A tenancy deposit to rent a house is often a cause of friction between landlords and tenants. Deposits on rental are regulated legally by the Portuguese Civil Code, but it is not always easy for both parties to understand their rights and responsibilities when it comes to deposits. Therefore, we decided to address this issue today and explain everything that is at stake when it comes to paying or collecting a deposit, which is known as a ‘caução’ in Portuguese.
Today's article was written in answer to questions from readers and the legal stuff was given the all clear by the Portuguese the law firm BAS.
The tenancy deposit scheme in the lease agreement is covered in paragraph 2 of Article 1076 of the Civil Code (CC) and establishes that the parties to the lease agreement may guarantee, in any way provided by law, the fulfilment of their obligations.
What does this mean?
In practice, this means that the Landlord may require the Tenant to pay a cash deposit before they move in in order to prevent any possible damage that they may cause to the property while they live there.
The deposit amount must be expressly stated in the lease contract. There is no limit to the amount of money that may be requested by the Landlord as a guarantee, and the Tenant is free to accept it or not. If the tenant considers that the landlord's requirement is unreasonable, they may not wish to enter into the rental agreement.
The deposit must be used to carry out maintenance work on the property, which may have deteriorated because the tenant was living there. For example, it is lawful for the tenant to hang a painting on a wall (Article 1073 of the Civil Code), but if this results in any sort of deterioration of the property, then either the tenant should carry out the repair or the landlord will use the deposit for such purpose.
On the other hand, if there is no need to carry out any repairs or if the Tenant has carried out all necessary repairs before handing the property back to the owner, then the Tenant may ask their Landlord to refund the value of the deposit they paid.
Remember, the tenancy deposit should not be confused with rents paid in advance.
What is the advance payment of rents for?
Article 1076.1 of the Civil Code in Portugal now allows the Tenant to pay more than one month’s rent to the Landlord when the lease agreement starts. Before, the advance payment of one month’s worth of rent was allowed, but now up to a maximum of 3 rents is allowed, as long as this is expressly stipulated in the contract.
When the rent is paid in advance and considering that the lease will have the full duration and the end date already down in writing, the tenant will not need to pay the last few rental payments contained in the lease. For example, if the parties enter into a 3-year lease contract where the tenant pays 3 months’ rent in advance to the landlord at the beginning of the lease, the tenant doesn’t have to pay rent for the last 3 months of the lease.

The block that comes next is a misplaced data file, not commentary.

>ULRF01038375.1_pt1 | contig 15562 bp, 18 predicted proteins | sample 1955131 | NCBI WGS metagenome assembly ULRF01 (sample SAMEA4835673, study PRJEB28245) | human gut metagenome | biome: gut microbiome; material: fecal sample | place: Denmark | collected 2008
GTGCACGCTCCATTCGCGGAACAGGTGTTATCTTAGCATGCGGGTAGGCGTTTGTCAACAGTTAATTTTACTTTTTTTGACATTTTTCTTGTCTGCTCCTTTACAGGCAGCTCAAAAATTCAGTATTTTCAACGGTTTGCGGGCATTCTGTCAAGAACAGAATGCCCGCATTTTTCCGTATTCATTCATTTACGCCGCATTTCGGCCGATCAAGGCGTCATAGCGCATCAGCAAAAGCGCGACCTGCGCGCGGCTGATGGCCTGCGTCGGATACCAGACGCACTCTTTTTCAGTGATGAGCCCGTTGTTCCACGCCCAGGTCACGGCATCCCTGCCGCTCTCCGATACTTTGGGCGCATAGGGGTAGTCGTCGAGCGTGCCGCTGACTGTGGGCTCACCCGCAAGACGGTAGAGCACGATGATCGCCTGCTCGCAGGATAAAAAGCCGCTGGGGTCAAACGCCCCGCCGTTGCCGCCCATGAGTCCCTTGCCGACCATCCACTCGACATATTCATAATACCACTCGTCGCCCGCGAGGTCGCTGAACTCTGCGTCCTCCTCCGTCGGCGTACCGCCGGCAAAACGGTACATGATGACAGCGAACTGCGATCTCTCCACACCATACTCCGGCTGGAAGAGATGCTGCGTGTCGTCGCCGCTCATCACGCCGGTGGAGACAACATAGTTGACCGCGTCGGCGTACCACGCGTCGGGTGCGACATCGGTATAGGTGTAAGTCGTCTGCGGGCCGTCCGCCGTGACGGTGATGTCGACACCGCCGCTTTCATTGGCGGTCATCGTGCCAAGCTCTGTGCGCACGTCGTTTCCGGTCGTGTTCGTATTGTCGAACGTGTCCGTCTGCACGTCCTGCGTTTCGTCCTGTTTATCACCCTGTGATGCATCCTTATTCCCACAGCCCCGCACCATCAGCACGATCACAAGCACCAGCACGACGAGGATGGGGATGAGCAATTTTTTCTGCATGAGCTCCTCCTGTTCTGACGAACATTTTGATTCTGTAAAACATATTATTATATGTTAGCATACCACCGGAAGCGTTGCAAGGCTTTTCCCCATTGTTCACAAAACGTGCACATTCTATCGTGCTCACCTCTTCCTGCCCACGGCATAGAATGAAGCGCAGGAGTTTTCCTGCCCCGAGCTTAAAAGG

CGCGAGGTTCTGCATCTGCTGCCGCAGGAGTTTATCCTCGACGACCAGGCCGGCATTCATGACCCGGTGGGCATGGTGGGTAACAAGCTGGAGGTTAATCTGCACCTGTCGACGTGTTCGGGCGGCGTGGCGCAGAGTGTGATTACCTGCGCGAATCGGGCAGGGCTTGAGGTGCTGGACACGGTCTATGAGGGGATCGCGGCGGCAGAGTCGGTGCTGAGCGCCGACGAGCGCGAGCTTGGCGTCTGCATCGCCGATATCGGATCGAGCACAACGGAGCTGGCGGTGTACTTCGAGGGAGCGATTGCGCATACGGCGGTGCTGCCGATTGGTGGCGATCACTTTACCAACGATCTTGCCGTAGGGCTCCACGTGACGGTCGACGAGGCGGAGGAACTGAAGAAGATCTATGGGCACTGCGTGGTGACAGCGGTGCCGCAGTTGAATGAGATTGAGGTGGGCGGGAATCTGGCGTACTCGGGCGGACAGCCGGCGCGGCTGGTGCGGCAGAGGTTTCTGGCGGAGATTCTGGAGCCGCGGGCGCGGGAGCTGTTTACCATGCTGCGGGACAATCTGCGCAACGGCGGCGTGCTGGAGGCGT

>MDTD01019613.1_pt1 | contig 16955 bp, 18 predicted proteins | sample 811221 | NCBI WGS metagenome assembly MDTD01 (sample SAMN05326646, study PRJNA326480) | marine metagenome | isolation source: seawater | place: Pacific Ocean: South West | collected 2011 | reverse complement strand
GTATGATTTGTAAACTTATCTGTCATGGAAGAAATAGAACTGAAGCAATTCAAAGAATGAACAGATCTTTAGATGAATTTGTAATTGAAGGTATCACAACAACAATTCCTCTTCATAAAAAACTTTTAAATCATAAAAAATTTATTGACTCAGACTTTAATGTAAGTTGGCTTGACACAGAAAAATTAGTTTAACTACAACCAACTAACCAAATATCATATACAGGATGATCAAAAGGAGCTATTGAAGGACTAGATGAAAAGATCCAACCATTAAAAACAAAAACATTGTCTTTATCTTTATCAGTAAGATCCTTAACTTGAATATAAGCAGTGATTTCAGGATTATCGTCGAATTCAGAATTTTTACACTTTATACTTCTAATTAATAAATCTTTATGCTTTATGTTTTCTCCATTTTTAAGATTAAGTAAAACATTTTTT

We are sometimes asked what happens to rents paid in advance when one of the parties chooses to terminate the lease early. Let’s imagine the following situation similar to the previous example, where the lease is agreed for a period of 3 years and where the tenant pays 3 months’ rent in advance.
At the end of the second year, both parties agree to terminate the contract and the tenant undertakes to return the property within one month of this agreement. In this case, as we’ve already seen, the tenant will not have to pay for this last month when they’re living in the property, but what happens to the other two months of rent, paid in advance when the contract was signed?
In this case, the Landlord will have to return the two months of rent to the Tenant which they paid in advance.
In short, when the lease agreement begins the Landlord may ask for money from the Tenant, in addition to their first rental payment, in two ways: (i) a deposit and (ii) advance payment of rents. The amounts of both of these payments shall be expressly mentioned in the lease contract – both the value of the deposit and the value of the rents paid in advance.
If, at the end of the lease agreement, there are no repairs to be made to the property or other obligations to be fulfilled (e.g. condominium expenses if it was agreed that they would be the responsibility of the tenant, unpaid rents, etc.), the tenant can demand to get their deposit back from the landlord. This guarantee may be repaid in any of the forms provided for in Article 623 of the Civil Code, including a bank deposit, debt securities, precious stones or metals, or by mortgage or bank guarantee.
Nowadays, the most common forms are probably bank guarantees and cash deposits, with precious stones and metals as rental deposits having seen better days...
As for any rent paid in advance, as mentioned above, the Tenant is allowed not to pay the last few rents of a lease contract that is about to come to an end, up to a maximum limit of 3 rents, as long as they have already paid.